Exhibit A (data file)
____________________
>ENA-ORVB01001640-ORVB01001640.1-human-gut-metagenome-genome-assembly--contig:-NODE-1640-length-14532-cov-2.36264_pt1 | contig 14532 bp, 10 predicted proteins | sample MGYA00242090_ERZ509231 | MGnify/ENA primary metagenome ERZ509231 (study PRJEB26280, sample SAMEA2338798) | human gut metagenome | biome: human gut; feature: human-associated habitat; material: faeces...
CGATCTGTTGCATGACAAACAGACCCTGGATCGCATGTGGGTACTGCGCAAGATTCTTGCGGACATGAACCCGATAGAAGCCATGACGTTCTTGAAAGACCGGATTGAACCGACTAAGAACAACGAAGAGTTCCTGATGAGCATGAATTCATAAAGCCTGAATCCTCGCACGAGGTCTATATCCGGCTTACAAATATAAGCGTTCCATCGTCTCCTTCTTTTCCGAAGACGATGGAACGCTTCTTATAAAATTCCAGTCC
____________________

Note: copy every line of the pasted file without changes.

>ENA-ORVB01001640-ORVB01001640.1-human-gut-metagenome-genome-assembly--contig:-NODE-1640-length-14532-cov-2.36264_pt1 | contig 14532 bp, 10 predicted proteins | sample MGYA00242090_ERZ509231 | MGnify/ENA primary metagenome ERZ509231 (study PRJEB26280, sample SAMEA2338798) | human gut metagenome | biome: human gut; feature: human-associated habitat; material: faeces...
CGATCTGTTGCATGACAAACAGACCCTGGATCGCATGTGGGTACTGCGCAAGATTCTTGCGGACATGAACCCGATAGAAGCCATGACGTTCTTGAAAGACCGGATTGAACCGACTAAGAACAACGAAGAGTTCCTGATGAGCATGAATTCATAAAGCCTGAATCCTCGCACGAGGTCTATATCCGGCTTACAAATATAAGCGTTCCATCGTCTCCTTCTTTTCCGAAGACGATGGAACGCTTCTTATAAAATTCCAGTCC